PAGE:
I was introduced to the Teenage Mutant Ninja Turtles (TMNT) in 1985 on a summer trip to see my older sister in Denver. Her roommate read comic books and he gave me a couple issues of Teenage Mutant Ninja Turtles to read. I was hooked from the start.
After the trip I bought and read any TMNT comic I could find. Then in late 1987 the Teenage Mutant Ninja Turtles TV series launched providing even more turtle greatness. Following on to the TV series, Archie Comics published Teenage Mutant Ninja Turtles Adventures in August 1988.
It was an interesting comic. It started off as a TV adaptation but by issue #5 it morphed into its own story lines.
In February 1991 Teenage Mutant Ninja Turtles Adventures #17 hit the stands. Issue 17 is the tail end of a 5-issue arc dealing with environmental issues. The story revolves around the ocean and saving sea turtles, which seems like a worthy cause for ninja Turtles.
The Archie series was geared to a younger audience coming over from the TV series. It was lighter than the ‘original’ Teenage Mutant Ninja Turtles.
The comic had a decent run, first published in August 1988 running until October 1995 with issue #72. As we’ll see from the ads it produced a comic book spin-off too. If you like the TMNT TV Series you’ll enjoy this comic series.
The interesting thing about this comic is the small amount of ads. There are only five ads in the book, plus a page of letters and a call to support the sea turtles. Also, there are no ads interrupting the story. There is an ad on the inside cover and the rest or at the end of the book, after the story.
Even though the ad count is small, there are a couple of great ads in this book. So let’s get to them!
Side note: The ads have a slight slant to them, it’s not a scanning issue. The entire comic was printed this way…
Tiger was a big name in handheld games in the late 80s and early 90s, securing licensing for popular games like Street Fighter II and Castlevania II. The games featured a LCD screen with decent graphics.
Then in the early 90s Tiger created “wrist games” a scaled-down version of their games built into a wristwatch. What a great idea. Way better than my calculator watch!
I never saw these watches at the store. If I had I would have bought one or all seven! How can you choose between Altered Beast or Ninja Gaiden or Double Dragon.
There are seven, buy them all and wear a different one each day. Monday is RoboCop day, Tuesday is Castlevania day, Wednesday is, well you get the idea.
This is not an ad. It’s letters readers send in to the turtles to tell them how much they love the comic. Reading through them it’s clear the demographic of the comic is a young age.
This is an ad for the upcoming (at the time) new spin-off comic Mighty Mutanimals. They were a superhero team, first appearing in TMNT Adventures made up of mutant animals.
It was a big group made up of 12 members, Jagwar, Mondo Gecko, Leatherhead and Ray Fillet to name a few.
Mighty Mutanimals started out as a mini-series and then a regular series. However the regular series didn’t last long. It ran for a total of nine issues. I guess the world wasn’t ready for Mighty Mutanimals.
One more that isn’t an ad. I guess it could be called an ad to Adopt-A-Turtle. When you adopt a turtle you get a color poster of a Teenage Mutant Ninja Turtle, wait am I adopting a Ninja Turtle? That would be awesome!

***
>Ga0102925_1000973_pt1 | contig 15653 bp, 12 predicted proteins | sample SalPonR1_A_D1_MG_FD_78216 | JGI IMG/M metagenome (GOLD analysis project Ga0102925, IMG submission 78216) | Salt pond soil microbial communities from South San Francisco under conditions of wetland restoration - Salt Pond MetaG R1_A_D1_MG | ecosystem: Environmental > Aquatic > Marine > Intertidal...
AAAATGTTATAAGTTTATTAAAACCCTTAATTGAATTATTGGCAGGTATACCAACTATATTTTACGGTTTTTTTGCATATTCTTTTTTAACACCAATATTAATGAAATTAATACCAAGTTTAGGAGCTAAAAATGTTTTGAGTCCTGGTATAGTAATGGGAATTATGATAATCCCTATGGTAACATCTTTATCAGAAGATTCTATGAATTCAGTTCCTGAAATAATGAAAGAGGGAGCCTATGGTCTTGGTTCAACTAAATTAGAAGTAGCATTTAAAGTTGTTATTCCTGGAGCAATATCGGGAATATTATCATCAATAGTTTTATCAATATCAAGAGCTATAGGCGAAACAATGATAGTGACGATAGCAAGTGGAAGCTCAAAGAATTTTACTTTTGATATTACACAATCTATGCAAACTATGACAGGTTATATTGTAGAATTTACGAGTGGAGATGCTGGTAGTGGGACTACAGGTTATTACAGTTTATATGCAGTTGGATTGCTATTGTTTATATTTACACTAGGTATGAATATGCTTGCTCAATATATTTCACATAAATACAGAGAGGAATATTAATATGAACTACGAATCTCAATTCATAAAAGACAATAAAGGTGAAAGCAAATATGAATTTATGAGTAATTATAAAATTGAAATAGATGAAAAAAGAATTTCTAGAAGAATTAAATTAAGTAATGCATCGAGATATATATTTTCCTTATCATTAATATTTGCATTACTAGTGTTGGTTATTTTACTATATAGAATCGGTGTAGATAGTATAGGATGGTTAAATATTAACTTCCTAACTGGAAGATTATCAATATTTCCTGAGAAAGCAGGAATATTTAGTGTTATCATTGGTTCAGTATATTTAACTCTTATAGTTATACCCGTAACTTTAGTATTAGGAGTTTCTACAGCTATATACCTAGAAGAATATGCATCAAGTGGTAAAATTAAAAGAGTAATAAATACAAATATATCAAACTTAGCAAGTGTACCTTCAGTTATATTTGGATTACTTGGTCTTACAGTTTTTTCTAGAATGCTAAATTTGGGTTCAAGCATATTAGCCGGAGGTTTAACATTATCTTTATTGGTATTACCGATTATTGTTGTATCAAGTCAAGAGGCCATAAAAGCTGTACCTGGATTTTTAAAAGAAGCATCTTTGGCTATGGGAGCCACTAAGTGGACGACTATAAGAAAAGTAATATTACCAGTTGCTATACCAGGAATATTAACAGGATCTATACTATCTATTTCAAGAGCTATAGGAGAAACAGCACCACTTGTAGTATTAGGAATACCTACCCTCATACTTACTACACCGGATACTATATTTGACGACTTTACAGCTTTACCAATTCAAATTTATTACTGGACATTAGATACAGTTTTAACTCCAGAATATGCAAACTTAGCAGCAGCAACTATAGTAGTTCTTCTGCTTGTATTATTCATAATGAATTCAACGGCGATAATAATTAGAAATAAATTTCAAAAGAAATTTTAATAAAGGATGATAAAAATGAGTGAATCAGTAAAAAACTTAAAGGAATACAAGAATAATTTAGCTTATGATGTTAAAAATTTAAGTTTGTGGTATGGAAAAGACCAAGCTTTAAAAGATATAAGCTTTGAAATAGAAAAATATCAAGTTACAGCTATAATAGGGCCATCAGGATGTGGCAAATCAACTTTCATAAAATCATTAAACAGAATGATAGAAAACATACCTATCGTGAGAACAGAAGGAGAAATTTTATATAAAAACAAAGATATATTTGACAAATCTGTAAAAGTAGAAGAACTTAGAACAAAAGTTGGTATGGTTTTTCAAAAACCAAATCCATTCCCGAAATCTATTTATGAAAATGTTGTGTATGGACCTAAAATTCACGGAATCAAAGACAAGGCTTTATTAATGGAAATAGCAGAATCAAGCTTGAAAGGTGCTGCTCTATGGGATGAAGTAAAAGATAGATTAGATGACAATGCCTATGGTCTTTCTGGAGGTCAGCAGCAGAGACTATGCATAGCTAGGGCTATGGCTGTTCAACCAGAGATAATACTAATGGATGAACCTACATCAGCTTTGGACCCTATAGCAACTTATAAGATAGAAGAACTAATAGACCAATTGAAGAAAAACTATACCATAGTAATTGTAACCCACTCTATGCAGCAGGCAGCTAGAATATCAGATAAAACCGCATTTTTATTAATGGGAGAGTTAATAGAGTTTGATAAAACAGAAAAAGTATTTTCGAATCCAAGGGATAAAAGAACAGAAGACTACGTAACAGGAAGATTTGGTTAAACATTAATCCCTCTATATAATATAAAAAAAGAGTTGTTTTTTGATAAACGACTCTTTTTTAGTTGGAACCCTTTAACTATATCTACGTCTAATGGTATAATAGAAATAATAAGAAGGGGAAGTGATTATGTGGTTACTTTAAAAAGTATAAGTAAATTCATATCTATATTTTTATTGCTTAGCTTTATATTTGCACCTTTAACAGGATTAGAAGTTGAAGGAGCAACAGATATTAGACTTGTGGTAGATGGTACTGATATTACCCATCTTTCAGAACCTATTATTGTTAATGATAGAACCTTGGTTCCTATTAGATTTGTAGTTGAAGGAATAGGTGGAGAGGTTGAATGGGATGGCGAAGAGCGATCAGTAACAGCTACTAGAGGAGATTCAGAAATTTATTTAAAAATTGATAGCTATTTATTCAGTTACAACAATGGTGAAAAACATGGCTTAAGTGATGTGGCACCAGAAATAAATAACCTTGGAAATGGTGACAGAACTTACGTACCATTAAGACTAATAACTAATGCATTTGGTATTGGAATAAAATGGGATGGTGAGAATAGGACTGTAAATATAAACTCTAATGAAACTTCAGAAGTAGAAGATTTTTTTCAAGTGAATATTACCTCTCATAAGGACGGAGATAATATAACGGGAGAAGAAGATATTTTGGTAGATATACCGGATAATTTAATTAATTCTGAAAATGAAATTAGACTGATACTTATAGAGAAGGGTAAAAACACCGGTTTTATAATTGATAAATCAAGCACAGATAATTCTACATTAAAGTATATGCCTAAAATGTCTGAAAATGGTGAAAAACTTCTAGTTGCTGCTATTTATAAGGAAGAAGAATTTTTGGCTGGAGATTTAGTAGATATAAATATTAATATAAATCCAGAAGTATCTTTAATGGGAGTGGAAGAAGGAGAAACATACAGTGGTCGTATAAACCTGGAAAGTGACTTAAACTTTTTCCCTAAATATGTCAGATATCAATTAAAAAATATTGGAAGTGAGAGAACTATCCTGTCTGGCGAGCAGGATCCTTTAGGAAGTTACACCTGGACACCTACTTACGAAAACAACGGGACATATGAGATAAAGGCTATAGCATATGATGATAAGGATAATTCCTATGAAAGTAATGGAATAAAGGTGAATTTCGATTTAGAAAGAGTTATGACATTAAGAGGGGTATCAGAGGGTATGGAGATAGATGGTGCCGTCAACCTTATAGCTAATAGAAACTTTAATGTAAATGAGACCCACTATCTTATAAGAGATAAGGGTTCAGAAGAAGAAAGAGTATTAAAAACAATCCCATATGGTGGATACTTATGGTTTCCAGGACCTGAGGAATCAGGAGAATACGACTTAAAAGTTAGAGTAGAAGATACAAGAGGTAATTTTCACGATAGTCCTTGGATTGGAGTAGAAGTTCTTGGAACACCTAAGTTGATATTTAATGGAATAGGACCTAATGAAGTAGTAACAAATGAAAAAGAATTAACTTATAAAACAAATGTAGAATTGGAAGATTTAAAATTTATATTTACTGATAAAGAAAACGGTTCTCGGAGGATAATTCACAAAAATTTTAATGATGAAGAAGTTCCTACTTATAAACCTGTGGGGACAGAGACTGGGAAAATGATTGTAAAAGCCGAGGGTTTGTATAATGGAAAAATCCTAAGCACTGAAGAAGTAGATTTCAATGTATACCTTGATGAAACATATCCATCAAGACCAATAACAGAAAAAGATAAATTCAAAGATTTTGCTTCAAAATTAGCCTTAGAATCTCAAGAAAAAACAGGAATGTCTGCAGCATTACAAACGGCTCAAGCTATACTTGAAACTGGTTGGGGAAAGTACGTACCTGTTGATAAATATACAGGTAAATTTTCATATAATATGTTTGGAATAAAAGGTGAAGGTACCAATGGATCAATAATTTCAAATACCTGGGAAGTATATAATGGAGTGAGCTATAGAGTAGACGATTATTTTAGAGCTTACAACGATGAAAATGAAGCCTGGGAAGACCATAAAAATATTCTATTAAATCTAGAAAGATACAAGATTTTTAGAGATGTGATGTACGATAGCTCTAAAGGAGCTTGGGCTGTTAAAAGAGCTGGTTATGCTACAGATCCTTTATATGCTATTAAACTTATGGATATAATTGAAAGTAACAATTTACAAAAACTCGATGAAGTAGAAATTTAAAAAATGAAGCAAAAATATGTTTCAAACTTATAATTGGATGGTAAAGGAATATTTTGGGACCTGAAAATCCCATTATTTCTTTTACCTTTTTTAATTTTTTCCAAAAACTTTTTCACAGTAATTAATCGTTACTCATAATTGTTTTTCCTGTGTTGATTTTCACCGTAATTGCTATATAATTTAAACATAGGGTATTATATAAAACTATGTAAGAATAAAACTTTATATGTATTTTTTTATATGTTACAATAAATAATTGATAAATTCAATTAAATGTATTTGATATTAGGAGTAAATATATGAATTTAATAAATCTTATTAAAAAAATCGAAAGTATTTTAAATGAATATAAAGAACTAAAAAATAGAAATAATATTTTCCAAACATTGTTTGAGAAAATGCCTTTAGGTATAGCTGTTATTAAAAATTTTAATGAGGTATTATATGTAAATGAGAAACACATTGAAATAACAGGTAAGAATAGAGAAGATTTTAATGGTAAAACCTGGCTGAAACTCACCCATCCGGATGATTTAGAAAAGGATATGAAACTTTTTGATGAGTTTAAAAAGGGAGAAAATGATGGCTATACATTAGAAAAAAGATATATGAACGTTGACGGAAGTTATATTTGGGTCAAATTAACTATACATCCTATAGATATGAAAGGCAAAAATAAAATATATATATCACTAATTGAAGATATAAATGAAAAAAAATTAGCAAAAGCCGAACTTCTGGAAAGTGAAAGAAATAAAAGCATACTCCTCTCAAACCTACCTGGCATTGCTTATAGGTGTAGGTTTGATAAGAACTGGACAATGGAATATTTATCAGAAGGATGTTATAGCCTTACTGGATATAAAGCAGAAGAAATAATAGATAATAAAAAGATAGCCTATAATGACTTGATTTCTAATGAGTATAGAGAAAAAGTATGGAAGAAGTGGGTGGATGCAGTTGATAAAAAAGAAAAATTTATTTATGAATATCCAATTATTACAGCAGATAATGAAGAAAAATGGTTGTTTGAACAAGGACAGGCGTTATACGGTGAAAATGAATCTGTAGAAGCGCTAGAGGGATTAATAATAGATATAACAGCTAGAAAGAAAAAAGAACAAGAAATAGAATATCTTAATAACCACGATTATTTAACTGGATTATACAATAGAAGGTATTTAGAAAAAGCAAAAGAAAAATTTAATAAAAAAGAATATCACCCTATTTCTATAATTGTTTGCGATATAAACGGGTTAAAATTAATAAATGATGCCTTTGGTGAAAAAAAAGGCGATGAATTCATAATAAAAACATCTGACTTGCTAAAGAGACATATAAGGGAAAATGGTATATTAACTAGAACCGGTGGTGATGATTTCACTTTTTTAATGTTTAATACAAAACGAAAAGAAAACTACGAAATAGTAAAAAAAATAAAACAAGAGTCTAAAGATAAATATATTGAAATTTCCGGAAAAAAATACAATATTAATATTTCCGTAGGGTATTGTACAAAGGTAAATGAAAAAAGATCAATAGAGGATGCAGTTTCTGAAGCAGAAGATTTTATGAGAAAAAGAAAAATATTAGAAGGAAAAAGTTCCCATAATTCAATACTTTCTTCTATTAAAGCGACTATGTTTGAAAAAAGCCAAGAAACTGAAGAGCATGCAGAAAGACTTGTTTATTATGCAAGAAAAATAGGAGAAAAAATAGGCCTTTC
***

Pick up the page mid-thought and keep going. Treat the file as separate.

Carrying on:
You also get to name your adopted turtle (not a Ninja Turtle), but why are only females available for adoption? Do they steal the males and dip them in toxic sludge to create more Teenage Mutant Ninja Turtles? If my adopted turtle has baby turtles do I have to adopt them too? Can I name them?
So many unanswered questions. I called the 1-800 number to get the answers but all I got was a busy signal. I guess all the turtles were adopted.
Back to the Future Part II & III released in 1990 and wasn’t well received. It was based on the movies but bears little resemblance to them. Most of the game is a Super Mario Bros clone with Marty running around instead of Mario.
The game gets a solid 2.5 out of 5 stars from all reviews. If you haven’t played it you can watch someone else play.
As a true retro fan you should experience the game. Head over to the Old Game Shelf and play Back to the Future II & III now!
We’ve seen this one before but I included it because this is the first time it’s a full page ad. The other ads were small, hard to read half page ads.
This one you can actually read what they are selling, access to the Ultimate Game Club. Why should you join, they tell you. Call and join now!
More handheld games, this time by Konami. This ad is for the sports games they offer, all the major leagues and NASCAR. I didn’t own the sports games. I did have a Star Wars Phantom Menace pod racer game that was decent. Wait, that was made by Tiger…never mind.
In a world without smart phones these portable games were great. About the size of the Game Boy but cheaper. It’s a good idea if you don’t want to shell out the big bucks for a Game Boy or Lynx.
In a comic with limited ads (who doesn’t enjoy limited ads) they were still quality. The Tiger wrist games are my favorite. I looked for one on eBay and the cheapest I found was $120! I guess I’ll just admire the ad.
That ends our look at Teenage Mutant Ninja Turtles Adventures #17, another anniversary comic with great ads from 1991.
Until next time, keep your comics bagged and boarded…unless you want to thumb through them to check out the great ads!
Check out the previous installments of
Check Out Those Ads!
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